The Implications of Missing Skills

This month we look at the implications of removing skills when teaching PADI courses. The consequences may be greater than you think!

Let’s look at a couple of incidents that highlight the importance of teaching the performance requirements of each course in the proper sequence.  

Emergency Weight Drop skill

In the PADI Open Water Course students must demonstrate mastery of the emergency weight drop skill (Page 56, PADI Instructor Manual). The standard requires:

“During any dive, in either confined or open water, at the surface in water too deep in which to stand, with a deflated BCD, have student divers use the weight system’s quick release, to pull clear and drop sufficient weight to become positively buoyant.”

Incident

During a PADI Open Water course an instructor failed to teach a group of six students the PADI Emergency Weight Drop Skill. The students were all certified as PADI Open Water Divers. Subsequently, the group continued to dive together as certified divers. On one particular dive one of the students BCD’s failed to inflate on the surface. Unable to stay afloat, he panicked and started kicking and flailing his arms. Despite trying to orally inflate the BCD he couldn’t get enough air into it and he was struggling to keep his head afloat. As a result of using all this energy and inhaling some water he became unconscious and subsequently drowned on the surface. During the investigation it became apparent that he had not been taught the emergency weight belt drop skill which could have potentially saved his life. The family of the victim sued the instructor and won their claim for contributory negligence and damages. The failure to teach this skill was found to be one of the causes of his death.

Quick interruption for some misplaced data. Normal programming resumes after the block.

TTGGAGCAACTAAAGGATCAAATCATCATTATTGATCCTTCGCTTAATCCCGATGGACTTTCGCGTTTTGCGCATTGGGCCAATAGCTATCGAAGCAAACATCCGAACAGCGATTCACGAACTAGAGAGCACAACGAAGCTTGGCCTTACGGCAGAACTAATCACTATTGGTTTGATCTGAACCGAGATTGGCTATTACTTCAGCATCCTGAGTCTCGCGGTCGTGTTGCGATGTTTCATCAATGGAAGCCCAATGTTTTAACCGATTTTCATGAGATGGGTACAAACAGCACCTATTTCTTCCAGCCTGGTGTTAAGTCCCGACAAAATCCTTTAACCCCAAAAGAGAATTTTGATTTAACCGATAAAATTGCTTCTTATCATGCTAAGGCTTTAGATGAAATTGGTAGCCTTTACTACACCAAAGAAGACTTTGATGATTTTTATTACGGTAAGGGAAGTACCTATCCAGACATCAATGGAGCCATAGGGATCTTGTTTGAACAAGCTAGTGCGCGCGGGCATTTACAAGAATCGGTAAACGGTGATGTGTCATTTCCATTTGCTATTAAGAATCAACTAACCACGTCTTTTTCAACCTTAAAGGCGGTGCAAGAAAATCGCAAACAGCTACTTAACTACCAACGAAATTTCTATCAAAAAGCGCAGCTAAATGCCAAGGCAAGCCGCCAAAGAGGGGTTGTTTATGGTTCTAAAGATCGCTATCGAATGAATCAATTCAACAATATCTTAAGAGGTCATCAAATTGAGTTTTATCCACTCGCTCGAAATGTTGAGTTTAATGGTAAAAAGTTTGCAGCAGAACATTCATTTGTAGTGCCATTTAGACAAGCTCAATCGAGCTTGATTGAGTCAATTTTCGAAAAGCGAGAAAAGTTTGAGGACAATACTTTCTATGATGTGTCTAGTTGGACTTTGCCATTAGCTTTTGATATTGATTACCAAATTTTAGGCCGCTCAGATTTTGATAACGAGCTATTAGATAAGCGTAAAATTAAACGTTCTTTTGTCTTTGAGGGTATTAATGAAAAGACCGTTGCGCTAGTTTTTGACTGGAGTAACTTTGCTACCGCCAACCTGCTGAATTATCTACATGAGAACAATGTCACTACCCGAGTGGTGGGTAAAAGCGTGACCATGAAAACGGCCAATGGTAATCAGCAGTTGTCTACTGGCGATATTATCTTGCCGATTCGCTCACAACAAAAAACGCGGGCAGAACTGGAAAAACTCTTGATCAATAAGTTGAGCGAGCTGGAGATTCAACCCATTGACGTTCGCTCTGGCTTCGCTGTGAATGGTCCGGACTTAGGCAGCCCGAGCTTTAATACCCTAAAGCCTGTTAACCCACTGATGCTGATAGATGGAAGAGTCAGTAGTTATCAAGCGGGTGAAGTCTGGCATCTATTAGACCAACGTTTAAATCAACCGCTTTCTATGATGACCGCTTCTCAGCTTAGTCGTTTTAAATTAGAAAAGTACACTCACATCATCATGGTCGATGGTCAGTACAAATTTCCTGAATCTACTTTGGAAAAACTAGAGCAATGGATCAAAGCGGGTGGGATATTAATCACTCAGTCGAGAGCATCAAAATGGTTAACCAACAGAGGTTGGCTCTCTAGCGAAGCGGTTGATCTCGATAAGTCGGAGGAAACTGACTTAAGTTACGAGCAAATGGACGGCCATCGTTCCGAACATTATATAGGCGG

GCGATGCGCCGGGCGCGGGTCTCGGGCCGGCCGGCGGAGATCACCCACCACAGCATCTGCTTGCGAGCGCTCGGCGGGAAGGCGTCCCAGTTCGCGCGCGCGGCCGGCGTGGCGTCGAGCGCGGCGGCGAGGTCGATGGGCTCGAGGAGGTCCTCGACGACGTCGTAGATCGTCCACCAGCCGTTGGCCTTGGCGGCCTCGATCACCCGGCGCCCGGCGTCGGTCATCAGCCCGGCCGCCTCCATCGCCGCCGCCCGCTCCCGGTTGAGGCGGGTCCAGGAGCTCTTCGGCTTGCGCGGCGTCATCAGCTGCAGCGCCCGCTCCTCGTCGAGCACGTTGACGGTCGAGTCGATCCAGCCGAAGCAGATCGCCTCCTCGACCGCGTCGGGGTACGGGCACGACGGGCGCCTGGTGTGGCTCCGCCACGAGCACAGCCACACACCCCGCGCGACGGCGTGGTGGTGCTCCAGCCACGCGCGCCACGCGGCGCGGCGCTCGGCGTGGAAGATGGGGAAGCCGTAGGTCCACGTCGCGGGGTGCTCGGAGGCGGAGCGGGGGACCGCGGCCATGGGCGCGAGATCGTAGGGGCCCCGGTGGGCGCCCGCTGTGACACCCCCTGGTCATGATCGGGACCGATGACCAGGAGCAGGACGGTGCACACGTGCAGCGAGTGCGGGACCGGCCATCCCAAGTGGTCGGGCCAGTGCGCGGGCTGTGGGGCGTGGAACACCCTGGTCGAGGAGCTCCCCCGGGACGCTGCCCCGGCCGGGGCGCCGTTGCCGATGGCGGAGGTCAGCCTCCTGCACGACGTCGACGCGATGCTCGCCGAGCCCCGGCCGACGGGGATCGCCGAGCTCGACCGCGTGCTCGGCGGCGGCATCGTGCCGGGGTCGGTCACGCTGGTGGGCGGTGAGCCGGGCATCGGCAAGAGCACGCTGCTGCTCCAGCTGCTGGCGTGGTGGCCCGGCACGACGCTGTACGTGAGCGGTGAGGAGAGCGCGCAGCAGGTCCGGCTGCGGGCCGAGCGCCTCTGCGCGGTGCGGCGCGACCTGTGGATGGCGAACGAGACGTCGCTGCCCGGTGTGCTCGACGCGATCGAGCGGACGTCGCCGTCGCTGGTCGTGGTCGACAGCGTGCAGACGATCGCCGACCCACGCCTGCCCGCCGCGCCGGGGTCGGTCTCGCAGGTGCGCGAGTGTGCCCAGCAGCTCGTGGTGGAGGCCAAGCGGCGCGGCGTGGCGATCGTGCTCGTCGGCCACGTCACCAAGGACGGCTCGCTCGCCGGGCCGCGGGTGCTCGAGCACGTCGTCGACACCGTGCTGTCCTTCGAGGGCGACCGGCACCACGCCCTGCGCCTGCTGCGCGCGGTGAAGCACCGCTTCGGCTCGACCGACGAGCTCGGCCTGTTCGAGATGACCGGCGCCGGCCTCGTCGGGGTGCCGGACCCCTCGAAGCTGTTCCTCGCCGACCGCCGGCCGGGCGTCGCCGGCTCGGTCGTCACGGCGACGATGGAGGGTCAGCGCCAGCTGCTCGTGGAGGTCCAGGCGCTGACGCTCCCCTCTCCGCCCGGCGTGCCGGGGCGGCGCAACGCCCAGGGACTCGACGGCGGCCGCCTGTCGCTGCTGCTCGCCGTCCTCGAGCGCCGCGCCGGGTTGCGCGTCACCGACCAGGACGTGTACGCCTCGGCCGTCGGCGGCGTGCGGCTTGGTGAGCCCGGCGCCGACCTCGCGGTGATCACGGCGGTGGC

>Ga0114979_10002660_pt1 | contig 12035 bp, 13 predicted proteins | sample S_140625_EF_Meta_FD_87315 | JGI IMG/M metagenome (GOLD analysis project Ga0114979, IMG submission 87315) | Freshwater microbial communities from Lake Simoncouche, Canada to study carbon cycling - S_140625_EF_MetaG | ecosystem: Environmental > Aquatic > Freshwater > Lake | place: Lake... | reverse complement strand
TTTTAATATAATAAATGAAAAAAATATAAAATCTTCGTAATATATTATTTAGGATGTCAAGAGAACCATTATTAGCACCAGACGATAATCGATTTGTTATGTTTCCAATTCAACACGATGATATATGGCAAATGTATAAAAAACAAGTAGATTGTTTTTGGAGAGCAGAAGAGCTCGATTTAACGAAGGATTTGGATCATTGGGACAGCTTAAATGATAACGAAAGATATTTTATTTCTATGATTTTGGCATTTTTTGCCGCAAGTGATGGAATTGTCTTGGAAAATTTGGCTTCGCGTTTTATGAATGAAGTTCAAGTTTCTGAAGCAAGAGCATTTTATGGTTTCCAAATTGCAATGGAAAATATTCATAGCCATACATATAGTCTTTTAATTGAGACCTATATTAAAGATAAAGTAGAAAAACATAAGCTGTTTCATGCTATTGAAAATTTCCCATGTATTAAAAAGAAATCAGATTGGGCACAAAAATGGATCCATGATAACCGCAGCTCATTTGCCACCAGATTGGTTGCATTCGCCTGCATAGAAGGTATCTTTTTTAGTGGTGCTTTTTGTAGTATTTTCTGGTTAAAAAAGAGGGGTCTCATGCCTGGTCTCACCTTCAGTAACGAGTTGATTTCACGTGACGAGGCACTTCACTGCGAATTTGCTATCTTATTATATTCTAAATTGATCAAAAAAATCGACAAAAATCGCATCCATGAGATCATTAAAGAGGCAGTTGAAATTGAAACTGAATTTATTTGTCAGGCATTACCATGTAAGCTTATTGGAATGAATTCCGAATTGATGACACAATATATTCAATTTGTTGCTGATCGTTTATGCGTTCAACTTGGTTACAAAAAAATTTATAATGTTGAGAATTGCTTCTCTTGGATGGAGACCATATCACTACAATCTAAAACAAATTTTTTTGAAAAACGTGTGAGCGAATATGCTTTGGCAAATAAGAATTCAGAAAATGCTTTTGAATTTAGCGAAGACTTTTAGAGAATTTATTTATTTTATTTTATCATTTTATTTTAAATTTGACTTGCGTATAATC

Watermanship: Swim/Snorkel and Swim/Float

For our second incident we concern ourselves with Watermanship Skills from the PADI Open Water Course. Page 53 of the PADI Open Water Manual describes the requirements for the waterskills assessment as below: